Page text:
The source of the DNA was bone marrow in the case of 55.2% of the samples (277 of 502) and peripheral blood in the case of 44.8% (225 of 502). We sequenced the entire coding regions of TET2, ASXL1, DNMT3A, CEBPA, PHF6, WT1, TP53, EZH2, RUNX1, and PTEN and the regions of previously described mutations for FLT3, NPM1, HRAS, KRAS, NRAS, KIT, IDH1, and IDH2. The genomic coordinates and sequences of all the primers used in this study are provided in Table S2 in the Supplementary Appendix. Paired remission DNA (i.e., DNA from patients who had a complete remission after induction chemotherapy) was available from 241 of the 398 participants in the test cohort and from 65 of the 104 in the validation cohort. Data on variants that could not be validated as bona fide somatic mutations owing to unavailable remission DNA and the absence of reports of the mutations in the published literature of somatic mutations were censored with respect to mutational status for that specific gene. Further details of the sequencing methods are available in the Supplementary Appendix.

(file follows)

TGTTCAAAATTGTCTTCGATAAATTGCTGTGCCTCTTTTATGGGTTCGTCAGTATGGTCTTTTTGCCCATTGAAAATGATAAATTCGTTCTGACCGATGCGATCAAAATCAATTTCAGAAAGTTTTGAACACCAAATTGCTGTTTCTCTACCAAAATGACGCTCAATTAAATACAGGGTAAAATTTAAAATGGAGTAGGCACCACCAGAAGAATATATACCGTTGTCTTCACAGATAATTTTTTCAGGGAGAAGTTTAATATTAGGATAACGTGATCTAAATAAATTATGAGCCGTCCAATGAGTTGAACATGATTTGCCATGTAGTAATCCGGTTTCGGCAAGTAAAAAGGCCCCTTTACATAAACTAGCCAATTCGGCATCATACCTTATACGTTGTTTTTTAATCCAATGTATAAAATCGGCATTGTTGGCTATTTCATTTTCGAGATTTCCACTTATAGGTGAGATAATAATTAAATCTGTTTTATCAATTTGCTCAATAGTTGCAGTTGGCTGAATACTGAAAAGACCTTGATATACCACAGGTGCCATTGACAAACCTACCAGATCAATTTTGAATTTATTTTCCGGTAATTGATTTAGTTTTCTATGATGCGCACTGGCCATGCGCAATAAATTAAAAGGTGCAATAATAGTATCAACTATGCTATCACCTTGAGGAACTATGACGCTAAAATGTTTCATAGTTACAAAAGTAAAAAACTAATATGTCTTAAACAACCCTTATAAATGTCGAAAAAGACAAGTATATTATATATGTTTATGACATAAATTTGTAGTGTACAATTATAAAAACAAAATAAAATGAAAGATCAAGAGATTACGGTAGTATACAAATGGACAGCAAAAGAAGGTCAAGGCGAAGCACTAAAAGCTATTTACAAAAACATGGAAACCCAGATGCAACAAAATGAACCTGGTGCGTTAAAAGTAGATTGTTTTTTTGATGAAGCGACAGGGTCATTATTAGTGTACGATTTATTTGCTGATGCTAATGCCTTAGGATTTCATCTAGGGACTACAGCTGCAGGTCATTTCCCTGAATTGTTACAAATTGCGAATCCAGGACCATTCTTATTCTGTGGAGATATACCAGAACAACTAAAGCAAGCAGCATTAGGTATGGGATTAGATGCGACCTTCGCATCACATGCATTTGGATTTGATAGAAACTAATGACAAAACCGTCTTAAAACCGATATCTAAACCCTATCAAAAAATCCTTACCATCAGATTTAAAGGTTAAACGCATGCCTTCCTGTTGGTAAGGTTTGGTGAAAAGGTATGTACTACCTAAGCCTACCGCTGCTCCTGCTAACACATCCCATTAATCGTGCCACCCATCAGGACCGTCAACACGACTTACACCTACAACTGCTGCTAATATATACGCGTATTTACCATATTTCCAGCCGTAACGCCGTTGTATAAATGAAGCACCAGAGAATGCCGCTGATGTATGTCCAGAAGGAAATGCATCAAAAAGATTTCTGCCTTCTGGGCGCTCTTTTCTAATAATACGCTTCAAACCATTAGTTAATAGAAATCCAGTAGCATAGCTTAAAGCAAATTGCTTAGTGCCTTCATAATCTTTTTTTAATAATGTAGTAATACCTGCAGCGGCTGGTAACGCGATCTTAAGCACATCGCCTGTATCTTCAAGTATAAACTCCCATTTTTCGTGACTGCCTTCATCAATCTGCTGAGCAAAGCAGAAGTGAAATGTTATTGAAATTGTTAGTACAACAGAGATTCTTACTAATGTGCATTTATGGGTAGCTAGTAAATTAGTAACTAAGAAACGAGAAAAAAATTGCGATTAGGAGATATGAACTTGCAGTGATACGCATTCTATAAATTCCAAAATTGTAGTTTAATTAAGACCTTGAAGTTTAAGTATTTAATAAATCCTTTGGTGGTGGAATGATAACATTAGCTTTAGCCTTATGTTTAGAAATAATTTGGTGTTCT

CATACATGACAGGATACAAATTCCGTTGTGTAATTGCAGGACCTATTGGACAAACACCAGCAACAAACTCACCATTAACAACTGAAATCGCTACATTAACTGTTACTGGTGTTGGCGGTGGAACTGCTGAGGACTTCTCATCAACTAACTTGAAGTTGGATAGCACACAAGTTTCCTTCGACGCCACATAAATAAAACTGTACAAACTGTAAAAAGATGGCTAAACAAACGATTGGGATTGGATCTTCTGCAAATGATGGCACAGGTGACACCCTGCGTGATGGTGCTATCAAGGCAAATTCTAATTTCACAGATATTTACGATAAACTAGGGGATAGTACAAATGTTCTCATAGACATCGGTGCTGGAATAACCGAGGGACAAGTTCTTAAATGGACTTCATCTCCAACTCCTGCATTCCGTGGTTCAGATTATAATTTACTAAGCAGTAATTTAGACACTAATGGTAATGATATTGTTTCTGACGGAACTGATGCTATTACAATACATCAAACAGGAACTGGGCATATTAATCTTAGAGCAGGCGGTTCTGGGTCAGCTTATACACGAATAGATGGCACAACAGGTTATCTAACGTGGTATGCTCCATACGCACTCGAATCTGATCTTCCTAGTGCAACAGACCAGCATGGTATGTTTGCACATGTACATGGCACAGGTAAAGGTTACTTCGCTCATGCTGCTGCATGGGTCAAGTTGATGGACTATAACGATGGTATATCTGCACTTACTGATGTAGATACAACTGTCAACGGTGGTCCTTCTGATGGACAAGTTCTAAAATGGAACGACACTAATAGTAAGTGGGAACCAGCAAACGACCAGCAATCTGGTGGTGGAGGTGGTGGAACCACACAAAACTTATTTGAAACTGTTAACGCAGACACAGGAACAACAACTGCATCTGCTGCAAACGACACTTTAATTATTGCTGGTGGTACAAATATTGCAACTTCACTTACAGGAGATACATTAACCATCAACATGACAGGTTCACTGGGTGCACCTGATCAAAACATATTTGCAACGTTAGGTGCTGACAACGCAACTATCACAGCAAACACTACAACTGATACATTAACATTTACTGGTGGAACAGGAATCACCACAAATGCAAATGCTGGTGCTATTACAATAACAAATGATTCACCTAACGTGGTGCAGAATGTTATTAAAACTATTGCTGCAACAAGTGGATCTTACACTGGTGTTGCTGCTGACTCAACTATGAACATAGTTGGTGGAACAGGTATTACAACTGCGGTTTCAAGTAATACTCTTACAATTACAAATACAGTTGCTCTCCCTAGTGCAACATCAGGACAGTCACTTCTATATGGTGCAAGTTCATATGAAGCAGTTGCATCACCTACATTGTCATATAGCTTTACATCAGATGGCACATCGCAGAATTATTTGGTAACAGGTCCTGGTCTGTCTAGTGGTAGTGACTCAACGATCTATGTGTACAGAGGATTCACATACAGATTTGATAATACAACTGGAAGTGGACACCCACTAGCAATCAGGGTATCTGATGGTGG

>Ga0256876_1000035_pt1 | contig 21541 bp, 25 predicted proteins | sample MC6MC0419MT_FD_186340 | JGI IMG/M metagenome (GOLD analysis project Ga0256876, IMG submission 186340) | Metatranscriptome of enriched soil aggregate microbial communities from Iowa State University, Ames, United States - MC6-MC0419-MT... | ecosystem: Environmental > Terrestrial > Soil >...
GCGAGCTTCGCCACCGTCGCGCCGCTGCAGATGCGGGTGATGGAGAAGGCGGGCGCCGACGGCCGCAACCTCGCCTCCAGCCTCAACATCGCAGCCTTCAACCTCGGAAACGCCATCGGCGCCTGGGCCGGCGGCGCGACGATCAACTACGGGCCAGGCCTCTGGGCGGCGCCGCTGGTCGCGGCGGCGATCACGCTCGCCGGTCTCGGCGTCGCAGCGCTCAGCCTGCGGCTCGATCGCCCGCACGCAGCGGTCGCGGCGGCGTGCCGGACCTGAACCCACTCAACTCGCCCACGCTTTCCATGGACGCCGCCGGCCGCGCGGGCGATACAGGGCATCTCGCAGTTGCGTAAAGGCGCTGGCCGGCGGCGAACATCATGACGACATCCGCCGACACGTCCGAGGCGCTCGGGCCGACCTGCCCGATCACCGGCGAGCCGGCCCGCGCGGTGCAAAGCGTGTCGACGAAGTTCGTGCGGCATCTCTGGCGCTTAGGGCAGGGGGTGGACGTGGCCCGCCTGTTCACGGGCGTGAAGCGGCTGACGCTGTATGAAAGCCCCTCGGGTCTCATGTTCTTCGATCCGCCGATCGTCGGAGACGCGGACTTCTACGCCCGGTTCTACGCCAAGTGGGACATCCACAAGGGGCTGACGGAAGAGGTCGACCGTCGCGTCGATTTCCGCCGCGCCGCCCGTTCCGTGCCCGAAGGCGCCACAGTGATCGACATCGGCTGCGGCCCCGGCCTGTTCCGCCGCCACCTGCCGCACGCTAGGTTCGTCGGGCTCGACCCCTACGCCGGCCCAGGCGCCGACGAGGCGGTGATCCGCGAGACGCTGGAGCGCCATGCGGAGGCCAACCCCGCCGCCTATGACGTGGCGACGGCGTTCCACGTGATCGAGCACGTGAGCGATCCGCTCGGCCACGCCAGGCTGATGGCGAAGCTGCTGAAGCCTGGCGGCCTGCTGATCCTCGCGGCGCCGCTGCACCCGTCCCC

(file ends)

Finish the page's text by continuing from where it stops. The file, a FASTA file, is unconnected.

The mutual exclusivity of pairs of mutations was evaluated with the use of two-by-two contingency tables and Fisher’s exact test. The association between mutations and cytogenetic risk classification was tested with the use of the chi-square test. Hierarchical clustering was performed with the use of the Lance–Williams dissimilarity formula and the complete-linkage algorithm. Survival time was measured from the date of randomization to the date of death for patients who died and to the date of the last follow-up for those who were alive at the time of the analysis. Survival probabilities were estimated with the use of the Kaplan–Meier method and were compared between patients with a mutation and those without mutant alleles by means of the log-rank test. Multivariate analyses were conducted with the use of the Cox model with forward selection. We checked the proportional-hazards assumption by testing for a nonzero slope in a regression of the scaled Schoenfeld residuals on functions of time (Table S3 in the Supplementary Appendix). When necessary, such as in the analyses performed in various subsets, the results of the univariate analyses were used to select the variables to be included in the forward variable search. Final multivariate models informed the development of novel risk-classification rules. When so indicated, P values were adjusted to control the family-wise error rate with the use of the complete null distribution approximated by resam-pling obtained through the PROC MULTTEST program in SAS or the multtest library in R.19 The only exception was the adjustment in tests of the effect of mutations on the response to the induction dose, for which a step-down Holm procedure was used to correct for multiple testing. All analyses were performed with the use of SAS software, version 9.2 (www.sas.com), and the R statistical package, version 2.12 (www.r-project.org).